Accompanied by the rise in per capita incomes and overall improvements in living standards, supermarkets are increasingly accounting for a growing share of grocery trade in many developing countries around the world.
The trend is such that, in many of these instances, a large share of these grocery markets are increasingly being concentrated amongst a handful supermarket chains, which in effect has led to an imbalance of power in the groceries supply chains, in favour of supermarkets.
The experience from developed countries in particular suggests that as supermarkets have been able to consolidate their dominant market position, they are seen restoring to abusing their buyer power at the detriment of suppliers. Whilst the abuse of buyer power may not immediately affect consumers, such abuses overtime are bound to adversely impact consumers.
Over the past decade or so, Sri Lanka too, has witnessed a proliferation of supermarkets chains. With the emergence of supermarket ‘home brands’ in Sri Lanka over the last couple of years and the local industry well positioned to expand in to the future, regulators must guard against the possibility of buyer power abuses in the interest of both suppliers and consumers. Against the preceding backdrop, this article discusses how the abuse of buyer power takes place, their impact on consumers and what regulators could do to curb such practices, drawing on international best practices.
Supermarket buyer power
Supermarkets’ buyer power arises from their retailer power: bigger buying volumes command better buying prices, as such both buyer power and retail power are mutually reinforcing. As the retail power of supermarkets expands as a consequence of growing market share, so will their ability to bargain for better deals from their suppliers.
Likewise, as buying prices fall, retail prices also fall giving them more market share. Thus buyer power and retail power are both mutually reinforcing. From a consumer welfare perspective, reduction in retail prices is seen as positive. However these benefits may only accrue in the short run. The abuse of buyer power at the detriment of suppliers would in the long term adversely impact consumers as ultimately both consumers and suppliers are connected.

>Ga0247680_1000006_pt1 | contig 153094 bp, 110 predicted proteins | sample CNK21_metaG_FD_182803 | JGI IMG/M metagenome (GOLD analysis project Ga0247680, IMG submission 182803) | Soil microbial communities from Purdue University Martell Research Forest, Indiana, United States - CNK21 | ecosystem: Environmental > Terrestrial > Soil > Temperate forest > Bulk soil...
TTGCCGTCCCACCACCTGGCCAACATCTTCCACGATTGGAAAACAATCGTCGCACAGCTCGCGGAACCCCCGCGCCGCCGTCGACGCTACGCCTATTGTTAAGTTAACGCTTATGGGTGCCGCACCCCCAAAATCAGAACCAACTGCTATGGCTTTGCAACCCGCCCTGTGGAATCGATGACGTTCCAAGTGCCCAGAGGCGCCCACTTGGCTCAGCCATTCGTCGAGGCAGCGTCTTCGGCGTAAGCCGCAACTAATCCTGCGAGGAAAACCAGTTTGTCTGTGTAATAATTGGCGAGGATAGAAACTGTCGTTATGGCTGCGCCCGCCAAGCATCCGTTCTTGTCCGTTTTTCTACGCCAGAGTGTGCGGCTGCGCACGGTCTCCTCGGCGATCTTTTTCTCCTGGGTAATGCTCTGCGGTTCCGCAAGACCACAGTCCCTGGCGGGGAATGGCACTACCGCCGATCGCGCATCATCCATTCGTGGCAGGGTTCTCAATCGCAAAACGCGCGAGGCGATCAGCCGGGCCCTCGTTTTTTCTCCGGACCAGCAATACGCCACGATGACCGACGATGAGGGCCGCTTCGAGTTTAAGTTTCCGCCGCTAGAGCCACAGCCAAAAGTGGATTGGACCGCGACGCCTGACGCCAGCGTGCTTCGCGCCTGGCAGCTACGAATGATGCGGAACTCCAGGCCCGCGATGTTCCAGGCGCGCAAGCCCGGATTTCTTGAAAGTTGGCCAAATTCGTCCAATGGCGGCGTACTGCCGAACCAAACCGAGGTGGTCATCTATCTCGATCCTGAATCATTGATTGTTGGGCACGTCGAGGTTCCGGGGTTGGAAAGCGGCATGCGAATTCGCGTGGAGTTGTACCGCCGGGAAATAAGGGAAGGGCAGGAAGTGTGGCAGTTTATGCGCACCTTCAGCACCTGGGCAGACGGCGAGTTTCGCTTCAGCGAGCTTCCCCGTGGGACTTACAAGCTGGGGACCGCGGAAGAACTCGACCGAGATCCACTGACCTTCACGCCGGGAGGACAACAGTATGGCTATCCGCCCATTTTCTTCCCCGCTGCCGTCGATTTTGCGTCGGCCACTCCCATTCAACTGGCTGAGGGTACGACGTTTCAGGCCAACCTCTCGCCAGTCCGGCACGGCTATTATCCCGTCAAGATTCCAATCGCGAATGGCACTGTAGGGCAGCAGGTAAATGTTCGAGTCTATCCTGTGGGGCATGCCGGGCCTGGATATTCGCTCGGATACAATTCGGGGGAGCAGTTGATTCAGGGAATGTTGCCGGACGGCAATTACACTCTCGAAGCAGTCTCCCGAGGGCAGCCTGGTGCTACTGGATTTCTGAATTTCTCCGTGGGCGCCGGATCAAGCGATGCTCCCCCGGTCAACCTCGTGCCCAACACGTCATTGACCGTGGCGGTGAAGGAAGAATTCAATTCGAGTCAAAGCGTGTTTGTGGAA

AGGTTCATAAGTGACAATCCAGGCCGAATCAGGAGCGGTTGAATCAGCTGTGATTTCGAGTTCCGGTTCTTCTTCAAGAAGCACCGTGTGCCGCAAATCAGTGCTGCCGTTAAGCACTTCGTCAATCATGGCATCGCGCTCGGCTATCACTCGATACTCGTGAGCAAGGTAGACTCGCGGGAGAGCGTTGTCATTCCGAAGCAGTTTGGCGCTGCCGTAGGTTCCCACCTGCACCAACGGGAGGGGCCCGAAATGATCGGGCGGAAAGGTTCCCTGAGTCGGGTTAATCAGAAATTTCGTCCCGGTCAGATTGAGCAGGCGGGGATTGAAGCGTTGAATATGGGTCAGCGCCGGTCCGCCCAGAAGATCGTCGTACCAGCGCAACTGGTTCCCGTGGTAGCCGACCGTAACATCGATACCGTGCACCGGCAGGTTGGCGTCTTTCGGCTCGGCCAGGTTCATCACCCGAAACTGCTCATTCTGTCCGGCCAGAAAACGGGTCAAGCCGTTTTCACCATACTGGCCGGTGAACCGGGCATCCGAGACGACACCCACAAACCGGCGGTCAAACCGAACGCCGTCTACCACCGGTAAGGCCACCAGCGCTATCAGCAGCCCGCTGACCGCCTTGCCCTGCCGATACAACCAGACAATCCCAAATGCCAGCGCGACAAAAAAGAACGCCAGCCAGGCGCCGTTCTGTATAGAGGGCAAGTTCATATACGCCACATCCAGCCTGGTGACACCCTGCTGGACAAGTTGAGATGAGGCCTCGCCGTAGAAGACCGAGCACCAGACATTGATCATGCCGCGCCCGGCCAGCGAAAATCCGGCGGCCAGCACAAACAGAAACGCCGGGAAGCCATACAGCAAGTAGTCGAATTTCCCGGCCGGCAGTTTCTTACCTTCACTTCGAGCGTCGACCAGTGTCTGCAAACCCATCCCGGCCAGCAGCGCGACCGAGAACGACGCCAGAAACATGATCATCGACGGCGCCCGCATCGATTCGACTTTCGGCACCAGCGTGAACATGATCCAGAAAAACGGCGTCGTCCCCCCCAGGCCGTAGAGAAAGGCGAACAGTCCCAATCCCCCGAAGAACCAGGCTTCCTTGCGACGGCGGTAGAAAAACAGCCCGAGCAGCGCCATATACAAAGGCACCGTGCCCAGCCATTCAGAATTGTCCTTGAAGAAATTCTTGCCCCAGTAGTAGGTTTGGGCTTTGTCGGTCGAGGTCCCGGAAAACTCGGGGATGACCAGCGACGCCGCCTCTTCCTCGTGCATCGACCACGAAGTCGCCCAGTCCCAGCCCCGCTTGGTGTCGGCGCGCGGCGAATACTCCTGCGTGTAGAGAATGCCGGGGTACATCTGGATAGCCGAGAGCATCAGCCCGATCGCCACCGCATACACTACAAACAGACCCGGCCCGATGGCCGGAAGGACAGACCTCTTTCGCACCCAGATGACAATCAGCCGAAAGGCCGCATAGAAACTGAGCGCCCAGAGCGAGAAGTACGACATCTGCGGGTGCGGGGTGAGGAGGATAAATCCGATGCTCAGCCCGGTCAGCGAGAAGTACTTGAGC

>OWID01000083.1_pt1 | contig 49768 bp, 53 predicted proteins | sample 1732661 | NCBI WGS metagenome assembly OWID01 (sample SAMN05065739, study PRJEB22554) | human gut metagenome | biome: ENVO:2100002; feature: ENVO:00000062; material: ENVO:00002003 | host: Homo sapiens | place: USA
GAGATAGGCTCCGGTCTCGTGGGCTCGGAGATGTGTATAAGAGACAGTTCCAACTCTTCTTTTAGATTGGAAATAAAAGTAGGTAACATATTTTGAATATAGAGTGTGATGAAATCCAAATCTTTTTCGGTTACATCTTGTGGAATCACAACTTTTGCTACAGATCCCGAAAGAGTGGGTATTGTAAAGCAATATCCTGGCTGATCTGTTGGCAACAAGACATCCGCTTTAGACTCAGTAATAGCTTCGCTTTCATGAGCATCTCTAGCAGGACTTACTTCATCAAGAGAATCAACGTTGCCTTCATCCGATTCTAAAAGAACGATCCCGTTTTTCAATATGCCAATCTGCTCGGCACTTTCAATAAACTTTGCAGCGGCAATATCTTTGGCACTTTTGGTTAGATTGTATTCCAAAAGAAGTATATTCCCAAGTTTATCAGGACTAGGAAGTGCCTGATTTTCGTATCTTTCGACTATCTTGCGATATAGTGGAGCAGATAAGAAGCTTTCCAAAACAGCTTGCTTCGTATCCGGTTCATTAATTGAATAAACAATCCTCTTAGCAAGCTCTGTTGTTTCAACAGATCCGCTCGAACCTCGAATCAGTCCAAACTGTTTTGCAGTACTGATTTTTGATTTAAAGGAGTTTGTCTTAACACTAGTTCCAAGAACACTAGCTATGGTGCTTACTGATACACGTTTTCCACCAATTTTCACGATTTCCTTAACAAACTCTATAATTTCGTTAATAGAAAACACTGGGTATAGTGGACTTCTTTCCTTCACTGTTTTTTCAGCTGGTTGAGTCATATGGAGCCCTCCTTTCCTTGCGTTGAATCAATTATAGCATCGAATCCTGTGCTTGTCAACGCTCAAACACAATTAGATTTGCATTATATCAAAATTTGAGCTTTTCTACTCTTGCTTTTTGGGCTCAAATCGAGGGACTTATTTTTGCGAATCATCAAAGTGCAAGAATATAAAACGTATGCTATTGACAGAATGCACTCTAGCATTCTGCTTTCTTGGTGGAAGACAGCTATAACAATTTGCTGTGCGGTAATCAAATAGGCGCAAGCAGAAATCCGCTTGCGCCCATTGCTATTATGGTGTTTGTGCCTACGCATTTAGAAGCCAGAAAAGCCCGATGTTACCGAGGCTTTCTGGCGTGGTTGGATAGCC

Abuse of buyer power and supplier
Abuse of buyer power is financial in nature and/or creates uncertainty for suppliers. Listing fees to be on a list of suppliers, delisting/threat of delisting upon refusal to reduce prices or failure to make other payments, slotting fee to gain access to shelf space, demanding extra or unforeseen discounts or payments from suppliers and retrospective discounts on agreed price, changes to quantity and/or specification without compensation are some of the common forms of abuse by supermarkets.
The rise of retailers’ own brands, commonly known as ‘private labels’ or ‘home brands’ has exacerbated buyer power abuses. As supermarkets have started to acquire more market share and presence in the mind of consumers, they have begun to develop their own brands as a means of bolstering market share and profits. Thus in addition to their traditional role as purchasers, they have become direct competitors to their suppliers, which in effect has led to the increase in abuse of buyer power in their bid to thwart competition.
Impact on consumers
Whilst consumers may benefit from lower prices in the short term, in the long term, if buying prices are held down to unsustainably low levels over a long period, there is a risks to the survival of suppliers. As such supply may dry up leading to higher buying prices, which in consequence would translate into higher retail prices in the long run